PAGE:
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Anti-Tobacco Advertisements by Massachusetts and Philip Morris: What Teenagers Think
Vol. 11, Supplement 2: Tobacco Control in Massachusetts: Making Smoking History (Jun., 2002), pp. ii43-ii46
Published by: BMJ
Stable URL: http://www.jstor.org/stable/20208024
Page Count: 4
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Objective: To assess teenagers' receptivity to anti-tobacco television advertisements produced by public health organisations and by tobacco companies. Reactions were examined as a function of the message type as well as the respondents' demographics and smoking status. Design: A 1999 telephone survey of teenagers in households identified during a random digit dial survey of adults conducted during the prior four years. Respondents were asked to describe an ad they had seen in the past 30 days, and then to rate its perceived effectiveness. Participants: Respondents were 733 youth between the ages of 14 and 17 years. Intervention: The most prominent anti-tobacco advertisements broadcast in Massachusetts during the time covered by the survey consisted of those produced by the Massachusetts Tobacco Control Program and those produced by the Philip Morris tobacco company. The ads described by respondents were grouped into four categories based on their sponsor and their approach. Main outcome measures: Perceived effectiveness of anti-tobacco advertisements seen during the month before the survey as measured on an 11 point scale. Results: Ads featuring the serious consequences of smoking were seen as significantly more effective by youth than both Massachusetts ads that did not discuss illness (p < 0.001) and Philip Morris "Think, Don't Smoke" ads (p < 0.001). Conclusion: Youth prevention programmes should not shy away from anti-tobacco ads that feature the serious consequences of smoking. These types of ads are the ones perceived as most effective by teenagers regardless of their smoking status, age, sex or ethnicity.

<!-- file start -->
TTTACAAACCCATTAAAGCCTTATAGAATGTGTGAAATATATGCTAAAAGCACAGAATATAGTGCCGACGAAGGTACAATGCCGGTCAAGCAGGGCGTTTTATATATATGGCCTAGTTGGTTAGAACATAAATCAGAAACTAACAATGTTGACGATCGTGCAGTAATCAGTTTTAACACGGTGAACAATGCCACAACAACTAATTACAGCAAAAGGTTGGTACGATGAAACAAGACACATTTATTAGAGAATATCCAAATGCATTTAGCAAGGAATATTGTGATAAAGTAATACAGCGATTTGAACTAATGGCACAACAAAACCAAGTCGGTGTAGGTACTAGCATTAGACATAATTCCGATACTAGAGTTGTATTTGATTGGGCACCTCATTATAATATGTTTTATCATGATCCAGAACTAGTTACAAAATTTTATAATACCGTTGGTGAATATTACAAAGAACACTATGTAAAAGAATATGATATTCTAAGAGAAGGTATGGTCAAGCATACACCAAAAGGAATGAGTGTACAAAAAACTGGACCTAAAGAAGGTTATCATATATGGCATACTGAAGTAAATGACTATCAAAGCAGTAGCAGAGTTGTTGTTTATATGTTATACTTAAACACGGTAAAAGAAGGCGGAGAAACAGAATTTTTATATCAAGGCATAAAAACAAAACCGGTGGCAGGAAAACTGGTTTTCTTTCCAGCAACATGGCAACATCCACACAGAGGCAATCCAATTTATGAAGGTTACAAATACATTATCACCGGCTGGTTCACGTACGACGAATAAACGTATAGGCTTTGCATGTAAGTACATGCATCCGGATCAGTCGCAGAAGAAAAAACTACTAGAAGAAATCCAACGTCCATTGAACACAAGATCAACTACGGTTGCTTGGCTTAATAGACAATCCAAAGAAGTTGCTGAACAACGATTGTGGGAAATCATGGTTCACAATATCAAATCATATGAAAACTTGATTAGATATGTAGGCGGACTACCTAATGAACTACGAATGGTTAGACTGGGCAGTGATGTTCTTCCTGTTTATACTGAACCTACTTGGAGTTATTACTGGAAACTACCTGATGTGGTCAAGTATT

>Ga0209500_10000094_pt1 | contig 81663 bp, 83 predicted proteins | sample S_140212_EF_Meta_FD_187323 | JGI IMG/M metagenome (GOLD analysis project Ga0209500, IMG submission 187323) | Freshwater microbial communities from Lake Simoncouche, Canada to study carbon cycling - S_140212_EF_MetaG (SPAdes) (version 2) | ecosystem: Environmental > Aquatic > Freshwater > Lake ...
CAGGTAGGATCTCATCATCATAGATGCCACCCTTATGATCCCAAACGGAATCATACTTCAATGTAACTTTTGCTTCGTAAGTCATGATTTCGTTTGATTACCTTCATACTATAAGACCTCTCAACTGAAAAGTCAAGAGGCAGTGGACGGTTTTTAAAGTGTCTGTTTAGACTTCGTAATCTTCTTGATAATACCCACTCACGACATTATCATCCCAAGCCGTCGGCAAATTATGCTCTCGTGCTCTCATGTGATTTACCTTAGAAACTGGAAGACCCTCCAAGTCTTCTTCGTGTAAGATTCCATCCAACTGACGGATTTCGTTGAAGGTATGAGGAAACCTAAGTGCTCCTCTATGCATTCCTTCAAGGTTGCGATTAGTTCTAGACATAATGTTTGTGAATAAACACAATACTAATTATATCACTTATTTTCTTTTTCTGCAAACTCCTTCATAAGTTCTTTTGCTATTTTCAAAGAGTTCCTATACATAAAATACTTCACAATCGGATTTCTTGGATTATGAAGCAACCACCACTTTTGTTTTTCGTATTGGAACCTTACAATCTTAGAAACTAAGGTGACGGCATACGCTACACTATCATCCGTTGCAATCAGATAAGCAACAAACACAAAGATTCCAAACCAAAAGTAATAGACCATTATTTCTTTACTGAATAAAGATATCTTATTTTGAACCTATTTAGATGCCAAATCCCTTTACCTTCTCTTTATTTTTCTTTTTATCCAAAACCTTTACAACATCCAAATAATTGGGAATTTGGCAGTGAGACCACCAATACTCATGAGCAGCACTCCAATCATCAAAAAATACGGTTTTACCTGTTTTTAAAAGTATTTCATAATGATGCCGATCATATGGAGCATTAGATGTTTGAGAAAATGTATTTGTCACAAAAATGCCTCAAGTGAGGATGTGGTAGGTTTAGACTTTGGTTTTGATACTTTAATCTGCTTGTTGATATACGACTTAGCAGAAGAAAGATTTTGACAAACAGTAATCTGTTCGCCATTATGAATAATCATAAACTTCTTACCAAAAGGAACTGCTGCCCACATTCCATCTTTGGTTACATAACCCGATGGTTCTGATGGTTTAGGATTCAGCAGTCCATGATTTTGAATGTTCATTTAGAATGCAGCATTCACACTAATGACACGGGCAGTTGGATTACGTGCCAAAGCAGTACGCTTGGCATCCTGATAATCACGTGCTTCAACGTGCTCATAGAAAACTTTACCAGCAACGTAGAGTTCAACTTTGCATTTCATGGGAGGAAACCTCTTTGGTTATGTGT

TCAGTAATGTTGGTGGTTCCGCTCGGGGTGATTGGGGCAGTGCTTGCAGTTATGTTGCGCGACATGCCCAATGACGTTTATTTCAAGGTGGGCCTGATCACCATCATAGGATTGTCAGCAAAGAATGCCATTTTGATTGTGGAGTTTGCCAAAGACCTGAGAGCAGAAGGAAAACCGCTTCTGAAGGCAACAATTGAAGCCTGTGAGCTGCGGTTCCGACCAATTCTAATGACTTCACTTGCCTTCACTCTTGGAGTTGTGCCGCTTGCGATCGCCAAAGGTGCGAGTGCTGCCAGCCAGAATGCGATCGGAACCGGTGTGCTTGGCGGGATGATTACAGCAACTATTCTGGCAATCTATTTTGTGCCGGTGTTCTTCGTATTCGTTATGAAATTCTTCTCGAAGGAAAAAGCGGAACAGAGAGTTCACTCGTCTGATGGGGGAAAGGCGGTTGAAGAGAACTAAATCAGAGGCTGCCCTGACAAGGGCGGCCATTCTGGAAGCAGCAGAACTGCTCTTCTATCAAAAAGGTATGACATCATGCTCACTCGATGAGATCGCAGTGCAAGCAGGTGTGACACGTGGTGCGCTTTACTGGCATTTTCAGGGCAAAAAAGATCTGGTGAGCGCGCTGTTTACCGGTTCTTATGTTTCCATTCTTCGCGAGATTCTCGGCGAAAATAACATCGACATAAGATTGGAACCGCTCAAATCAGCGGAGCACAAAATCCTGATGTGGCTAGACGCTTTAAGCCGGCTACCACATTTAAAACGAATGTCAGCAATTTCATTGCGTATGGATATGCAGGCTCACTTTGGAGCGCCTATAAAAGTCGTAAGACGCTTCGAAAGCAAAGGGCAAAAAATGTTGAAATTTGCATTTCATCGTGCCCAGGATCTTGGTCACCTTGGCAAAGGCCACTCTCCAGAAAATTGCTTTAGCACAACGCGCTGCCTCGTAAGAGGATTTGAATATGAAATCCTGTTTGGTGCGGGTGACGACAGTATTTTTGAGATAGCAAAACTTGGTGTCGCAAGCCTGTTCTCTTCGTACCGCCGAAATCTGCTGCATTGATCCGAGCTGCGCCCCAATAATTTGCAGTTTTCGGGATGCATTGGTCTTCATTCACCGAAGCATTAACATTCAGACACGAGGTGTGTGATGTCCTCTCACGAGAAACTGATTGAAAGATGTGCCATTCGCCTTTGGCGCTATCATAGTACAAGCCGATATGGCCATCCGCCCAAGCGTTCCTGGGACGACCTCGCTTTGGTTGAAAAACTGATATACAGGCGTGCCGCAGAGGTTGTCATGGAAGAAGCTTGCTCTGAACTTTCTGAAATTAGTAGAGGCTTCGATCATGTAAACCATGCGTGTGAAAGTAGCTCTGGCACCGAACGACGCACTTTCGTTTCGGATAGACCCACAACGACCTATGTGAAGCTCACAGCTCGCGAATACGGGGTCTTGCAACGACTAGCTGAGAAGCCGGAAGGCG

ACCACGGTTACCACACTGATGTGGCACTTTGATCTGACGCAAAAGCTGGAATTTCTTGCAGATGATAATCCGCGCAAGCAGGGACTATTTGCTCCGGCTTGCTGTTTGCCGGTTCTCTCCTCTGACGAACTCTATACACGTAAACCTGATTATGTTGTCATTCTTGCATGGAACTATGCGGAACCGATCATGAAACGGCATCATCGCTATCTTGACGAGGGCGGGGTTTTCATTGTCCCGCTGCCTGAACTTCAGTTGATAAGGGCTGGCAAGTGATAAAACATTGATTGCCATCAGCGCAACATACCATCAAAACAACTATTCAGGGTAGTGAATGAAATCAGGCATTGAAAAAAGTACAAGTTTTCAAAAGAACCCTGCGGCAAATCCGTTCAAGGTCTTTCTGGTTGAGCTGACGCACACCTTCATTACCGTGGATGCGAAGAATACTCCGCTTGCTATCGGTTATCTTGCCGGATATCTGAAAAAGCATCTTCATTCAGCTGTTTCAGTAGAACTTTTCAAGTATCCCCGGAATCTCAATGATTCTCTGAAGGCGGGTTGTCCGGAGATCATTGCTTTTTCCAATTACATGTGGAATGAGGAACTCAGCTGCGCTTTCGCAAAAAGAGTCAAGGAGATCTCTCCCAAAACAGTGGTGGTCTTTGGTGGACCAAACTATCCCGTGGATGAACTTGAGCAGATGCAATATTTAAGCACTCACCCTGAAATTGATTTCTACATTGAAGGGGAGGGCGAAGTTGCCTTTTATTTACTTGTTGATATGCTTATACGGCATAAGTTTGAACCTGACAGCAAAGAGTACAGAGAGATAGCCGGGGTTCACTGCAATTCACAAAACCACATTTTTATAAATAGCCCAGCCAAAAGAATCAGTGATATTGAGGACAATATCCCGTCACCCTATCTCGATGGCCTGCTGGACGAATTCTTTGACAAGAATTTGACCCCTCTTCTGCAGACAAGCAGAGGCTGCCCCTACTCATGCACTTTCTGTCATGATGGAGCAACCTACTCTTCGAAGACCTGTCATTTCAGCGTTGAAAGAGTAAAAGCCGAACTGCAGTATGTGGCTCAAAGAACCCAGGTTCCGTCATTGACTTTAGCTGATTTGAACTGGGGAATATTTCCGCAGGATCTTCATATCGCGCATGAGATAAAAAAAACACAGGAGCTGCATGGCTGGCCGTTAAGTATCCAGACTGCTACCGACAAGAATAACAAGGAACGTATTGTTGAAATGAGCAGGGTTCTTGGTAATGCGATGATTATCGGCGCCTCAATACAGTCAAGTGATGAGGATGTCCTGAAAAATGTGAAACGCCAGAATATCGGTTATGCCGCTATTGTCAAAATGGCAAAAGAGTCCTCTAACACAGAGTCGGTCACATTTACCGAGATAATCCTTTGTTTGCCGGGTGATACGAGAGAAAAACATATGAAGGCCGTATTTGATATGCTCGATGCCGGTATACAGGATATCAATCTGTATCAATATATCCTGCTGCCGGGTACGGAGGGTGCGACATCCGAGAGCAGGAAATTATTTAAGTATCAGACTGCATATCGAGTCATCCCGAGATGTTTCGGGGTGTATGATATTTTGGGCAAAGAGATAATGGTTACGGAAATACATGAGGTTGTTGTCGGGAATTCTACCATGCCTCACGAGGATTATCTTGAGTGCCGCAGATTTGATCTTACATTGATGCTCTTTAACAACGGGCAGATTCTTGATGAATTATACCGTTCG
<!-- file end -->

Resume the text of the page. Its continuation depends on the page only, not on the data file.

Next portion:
Tobacco Control © 2002 BMJ